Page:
There were only two rules Tyler Richards had to follow growing up on his father’s farm in Edgecomb: “Don’t get hurt, and be back by dinner.”
He remembers wandering the woods behind the property and building forts in the forest. He loved it then, and still loves it now.
Richards said that forest scenes are his inspiration for the woodburning designs he applies to cutting boards, rifle stocks, cribbage boards, coasters, and even a coffee table for his Facebook business Richmere Custom Creations.
Richards started woodburning around the time his son was born. “I bought some cheap wood and a woodburning kit and watched videos on YouTube,” Richards said. “The first few attempts were rough. But I got better.”
Richards began to sell his work for a little more than the cost of materials. “It was enough to put gas in the tank and buy a bit of groceries,” he said.
Richards said he uses stencils because “I cannot for the life of me draw freehand.” At first he used basswood, which is thin, soft, and burns easily. But he prefers maple, and uses that for most of his work.
“Woodburning started as a hobby and turned into something I can market. I can sit there for hours. It’s relaxing, I like seeing the progress,” Richards said.
Richards described himself as a history lover, fascinated by the military and the American West. One of his favorite movies is “Rio Bravo,” a 1959 Western starring John Wayne, Dean Martin, and Ricky Nelson. “I could watch it over and over and over again,” he said.
As a child, Richards collected military surplus like backpacks and uniforms. When he got older he collected firearms and participated in mid-range shooting competitions with an M1A rifle, which he described as “the civilian variant of the fully automatic M14.”
Richards attended the Edgecomb Eddy School, went to middle school in Wiscasset, and then graduated from Lincoln Academy in 2006. He then joined the U.S. Army and went overseas to serve.
Richards comes from a long line of men and women who served their country, tracing his military roots on his father’s side back to the Chamberlain family. According to Richards, Joshua Chamberlain, who served at the battle of Gettysburg and went on to govern the state of Maine, was a great-great-great-uncle.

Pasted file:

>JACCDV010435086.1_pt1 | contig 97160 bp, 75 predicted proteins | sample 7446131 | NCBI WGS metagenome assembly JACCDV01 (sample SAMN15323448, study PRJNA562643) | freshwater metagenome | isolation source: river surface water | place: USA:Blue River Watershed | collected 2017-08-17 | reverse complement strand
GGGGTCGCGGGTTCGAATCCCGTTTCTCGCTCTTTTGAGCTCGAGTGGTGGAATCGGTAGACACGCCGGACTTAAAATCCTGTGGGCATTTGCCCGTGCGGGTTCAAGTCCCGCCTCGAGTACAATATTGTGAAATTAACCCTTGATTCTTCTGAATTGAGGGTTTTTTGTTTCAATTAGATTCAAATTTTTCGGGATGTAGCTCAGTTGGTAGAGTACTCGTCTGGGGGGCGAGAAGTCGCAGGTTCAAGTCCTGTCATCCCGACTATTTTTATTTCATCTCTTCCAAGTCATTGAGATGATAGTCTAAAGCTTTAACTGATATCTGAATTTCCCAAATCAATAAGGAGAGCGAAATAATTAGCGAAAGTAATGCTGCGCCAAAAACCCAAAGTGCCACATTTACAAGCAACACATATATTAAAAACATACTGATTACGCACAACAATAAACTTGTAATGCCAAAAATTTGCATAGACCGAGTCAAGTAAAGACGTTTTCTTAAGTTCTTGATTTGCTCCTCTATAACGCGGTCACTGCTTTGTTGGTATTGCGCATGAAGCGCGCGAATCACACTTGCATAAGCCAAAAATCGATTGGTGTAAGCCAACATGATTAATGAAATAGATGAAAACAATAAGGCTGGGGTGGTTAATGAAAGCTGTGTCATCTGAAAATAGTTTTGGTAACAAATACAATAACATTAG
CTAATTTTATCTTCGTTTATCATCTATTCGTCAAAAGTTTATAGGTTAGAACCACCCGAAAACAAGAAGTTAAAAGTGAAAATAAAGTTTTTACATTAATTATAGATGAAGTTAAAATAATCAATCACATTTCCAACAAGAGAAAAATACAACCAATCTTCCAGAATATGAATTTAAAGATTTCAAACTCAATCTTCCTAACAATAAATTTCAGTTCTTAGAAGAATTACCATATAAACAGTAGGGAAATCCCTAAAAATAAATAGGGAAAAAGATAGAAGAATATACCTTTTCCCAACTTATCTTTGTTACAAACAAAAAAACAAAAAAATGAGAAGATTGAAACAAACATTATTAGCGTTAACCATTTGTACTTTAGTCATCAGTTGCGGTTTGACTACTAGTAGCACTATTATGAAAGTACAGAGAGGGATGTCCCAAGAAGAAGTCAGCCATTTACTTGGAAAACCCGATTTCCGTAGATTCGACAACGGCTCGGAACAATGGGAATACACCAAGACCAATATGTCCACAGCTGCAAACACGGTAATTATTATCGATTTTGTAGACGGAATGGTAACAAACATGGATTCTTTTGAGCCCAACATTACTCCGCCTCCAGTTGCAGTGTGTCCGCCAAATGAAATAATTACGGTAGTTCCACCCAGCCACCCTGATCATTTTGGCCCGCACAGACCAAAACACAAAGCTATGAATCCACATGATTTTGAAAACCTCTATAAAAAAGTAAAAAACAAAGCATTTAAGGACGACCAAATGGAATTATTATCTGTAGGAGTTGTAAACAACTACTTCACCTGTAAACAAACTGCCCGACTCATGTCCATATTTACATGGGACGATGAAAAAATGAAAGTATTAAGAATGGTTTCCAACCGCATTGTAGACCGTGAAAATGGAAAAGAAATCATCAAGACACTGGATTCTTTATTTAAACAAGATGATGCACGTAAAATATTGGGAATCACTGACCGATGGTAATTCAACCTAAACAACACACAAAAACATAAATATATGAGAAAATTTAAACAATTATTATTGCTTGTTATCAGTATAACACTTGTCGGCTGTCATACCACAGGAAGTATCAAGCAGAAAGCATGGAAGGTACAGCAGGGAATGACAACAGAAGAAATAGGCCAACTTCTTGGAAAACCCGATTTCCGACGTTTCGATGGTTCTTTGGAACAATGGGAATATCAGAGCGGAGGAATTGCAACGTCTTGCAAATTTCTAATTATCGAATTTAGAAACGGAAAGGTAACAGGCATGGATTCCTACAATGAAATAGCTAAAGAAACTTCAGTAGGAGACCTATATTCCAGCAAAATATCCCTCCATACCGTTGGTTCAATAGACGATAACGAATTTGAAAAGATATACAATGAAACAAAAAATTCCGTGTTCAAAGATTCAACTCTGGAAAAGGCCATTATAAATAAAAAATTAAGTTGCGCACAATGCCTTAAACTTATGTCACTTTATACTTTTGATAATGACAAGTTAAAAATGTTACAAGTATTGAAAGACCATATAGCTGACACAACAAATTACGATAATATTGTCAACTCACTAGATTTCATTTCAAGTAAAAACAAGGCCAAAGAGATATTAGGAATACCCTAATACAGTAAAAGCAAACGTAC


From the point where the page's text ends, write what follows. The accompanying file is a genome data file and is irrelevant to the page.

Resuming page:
Richards enjoyed the army, including his last year in Afghanistan. He thought the country was beautiful and he appreciated the camaraderie he found among his fellow soldiers.
“Everybody was bored with nothing else to do in Afghanistan,” he said. “It was nice to go to the next tent over and find somebody to do something with — take a walk, go to the gym.”
“There was always someone to talk to if you had issues,” he said.
Despite the positive associations Richards had with his four years of service, there were challenges.
Richards drove a truck, running supplies, machinery and people along the hazardous roads. “There wasn’t a single day I didn’t get shot at. You would hear the ‘tink, tink, tink’ down the side of the truck. We turned it into a game — ‘ha, missed me!’” he said.
Richards said soldiers were often asked to help civilians on the road, which could sometimes be difficult due to the differing equipment.
“We would have to take all our gear off to fit under the trucks. We were completely exposed. We usually did that at night when it was harder to see that we were vulnerable,” said Richards “It was constant stress.”
“Sometimes we recovered blown-up vehicles, where we would pick up the mangled wreckage and realize that maybe those inside didn’t make it,” he said.
Richards left the army in 2012. While he said he’d probably do it again, he also said he has PTSD and tinnitus from his experience.
Richards maintains a friendship with four fellow soldiers through nightly video games. He’s only met one of them but all four had been stationed at Fort Drum in New York at different times.
They play Call of Duty because everyone has it, or World of Warships because it’s about the Navy or Red Dead Redemption, a Western-themed game with “a fantastic storyline.” Richards likes games that have a story. “It’s like taking an active part in a movie,” he said.
Richards is currently a stay-at-home dad, sharing joint custody with his ex-wife and slowly building up Richmere Custom Creations. Currently living in an apartment in Damariscotta, Richards looks forward to moving back to Edgecomb and plans to build a home there.
Richards said taking care of his son is the number one thing that keeps him going.
“If my boy needs me I need to take care of him,” he said.
Richards hasn’t been able to do much woodburning since he moved to Damariscotta where he no longer has access to a workroom.
“So I started working with paracord,” Richards said. “I needed a rifle sling and I wanted something unique but I didn’t want to go to the expense of buying it. So I found instructions online.”
“The best thing to have when you’re in trouble is cordage,” Richards said. “And that rifle sling is almost 100 feet of cord.” Richards has plans to make paracord dog leashes as well.
Richards said his father and grandfather were deputies with the Lincoln County Sheriff’s Office deputies and he hopes to follow that path too. He’s completed phase one classes online for law enforcement and gotten as far as phase two, but said “I definitely wasn’t ready for it.”
He said he will keep trying. “I want to show my son you can set goals and work towards them. And when I look in the mirror, I want to know I’ve given my best.”
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